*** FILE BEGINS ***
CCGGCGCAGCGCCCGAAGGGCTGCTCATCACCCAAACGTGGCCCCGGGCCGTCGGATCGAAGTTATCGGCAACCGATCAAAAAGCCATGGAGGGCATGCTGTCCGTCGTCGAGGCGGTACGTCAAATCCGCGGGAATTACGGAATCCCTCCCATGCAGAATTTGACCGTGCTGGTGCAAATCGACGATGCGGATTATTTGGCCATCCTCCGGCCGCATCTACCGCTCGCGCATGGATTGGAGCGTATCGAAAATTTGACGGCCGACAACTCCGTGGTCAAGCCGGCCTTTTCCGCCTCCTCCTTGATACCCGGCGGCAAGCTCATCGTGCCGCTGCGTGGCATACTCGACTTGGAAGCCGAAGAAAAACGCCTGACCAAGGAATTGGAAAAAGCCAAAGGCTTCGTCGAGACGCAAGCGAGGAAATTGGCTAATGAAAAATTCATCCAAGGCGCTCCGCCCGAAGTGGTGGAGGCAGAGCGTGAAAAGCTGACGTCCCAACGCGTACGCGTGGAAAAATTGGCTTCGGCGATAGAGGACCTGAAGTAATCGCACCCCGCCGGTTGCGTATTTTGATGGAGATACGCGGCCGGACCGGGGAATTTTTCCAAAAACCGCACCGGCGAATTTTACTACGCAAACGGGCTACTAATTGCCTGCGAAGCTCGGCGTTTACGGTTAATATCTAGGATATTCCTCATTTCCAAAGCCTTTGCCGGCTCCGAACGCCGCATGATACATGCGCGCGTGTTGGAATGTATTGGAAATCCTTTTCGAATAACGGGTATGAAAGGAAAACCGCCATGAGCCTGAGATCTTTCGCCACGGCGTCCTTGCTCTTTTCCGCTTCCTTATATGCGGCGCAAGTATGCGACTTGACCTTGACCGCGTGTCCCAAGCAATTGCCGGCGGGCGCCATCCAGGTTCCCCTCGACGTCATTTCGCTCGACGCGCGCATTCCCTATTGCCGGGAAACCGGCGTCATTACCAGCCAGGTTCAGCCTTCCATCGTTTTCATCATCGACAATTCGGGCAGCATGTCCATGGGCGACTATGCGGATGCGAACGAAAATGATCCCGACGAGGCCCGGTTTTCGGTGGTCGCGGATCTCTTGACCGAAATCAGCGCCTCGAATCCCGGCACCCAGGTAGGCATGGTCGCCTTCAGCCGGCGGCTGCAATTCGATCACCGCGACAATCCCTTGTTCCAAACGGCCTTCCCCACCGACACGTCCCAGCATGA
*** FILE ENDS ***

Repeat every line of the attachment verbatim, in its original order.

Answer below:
CCGGCGCAGCGCCCGAAGGGCTGCTCATCACCCAAACGTGGCCCCGGGCCGTCGGATCGAAGTTATCGGCAACCGATCAAAAAGCCATGGAGGGCATGCTGTCCGTCGTCGAGGCGGTACGTCAAATCCGCGGGAATTACGGAATCCCTCCCATGCAGAATTTGACCGTGCTGGTGCAAATCGACGATGCGGATTATTTGGCCATCCTCCGGCCGCATCTACCGCTCGCGCATGGATTGGAGCGTATCGAAAATTTGACGGCCGACAACTCCGTGGTCAAGCCGGCCTTTTCCGCCTCCTCCTTGATACCCGGCGGCAAGCTCATCGTGCCGCTGCGTGGCATACTCGACTTGGAAGCCGAAGAAAAACGCCTGACCAAGGAATTGGAAAAAGCCAAAGGCTTCGTCGAGACGCAAGCGAGGAAATTGGCTAATGAAAAATTCATCCAAGGCGCTCCGCCCGAAGTGGTGGAGGCAGAGCGTGAAAAGCTGACGTCCCAACGCGTACGCGTGGAAAAATTGGCTTCGGCGATAGAGGACCTGAAGTAATCGCACCCCGCCGGTTGCGTATTTTGATGGAGATACGCGGCCGGACCGGGGAATTTTTCCAAAAACCGCACCGGCGAATTTTACTACGCAAACGGGCTACTAATTGCCTGCGAAGCTCGGCGTTTACGGTTAATATCTAGGATATTCCTCATTTCCAAAGCCTTTGCCGGCTCCGAACGCCGCATGATACATGCGCGCGTGTTGGAATGTATTGGAAATCCTTTTCGAATAACGGGTATGAAAGGAAAACCGCCATGAGCCTGAGATCTTTCGCCACGGCGTCCTTGCTCTTTTCCGCTTCCTTATATGCGGCGCAAGTATGCGACTTGACCTTGACCGCGTGTCCCAAGCAATTGCCGGCGGGCGCCATCCAGGTTCCCCTCGACGTCATTTCGCTCGACGCGCGCATTCCCTATTGCCGGGAAACCGGCGTCATTACCAGCCAGGTTCAGCCTTCCATCGTTTTCATCATCGACAATTCGGGCAGCATGTCCATGGGCGACTATGCGGATGCGAACGAAAATGATCCCGACGAGGCCCGGTTTTCGGTGGTCGCGGATCTCTTGACCGAAATCAGCGCCTCGAATCCCGGCACCCAGGTAGGCATGGTCGCCTTCAGCCGGCGGCTGCAATTCGATCACCGCGACAATCCCTTGTTCCAAACGGCCTTCCCCACCGACACGTCCCAGCATGA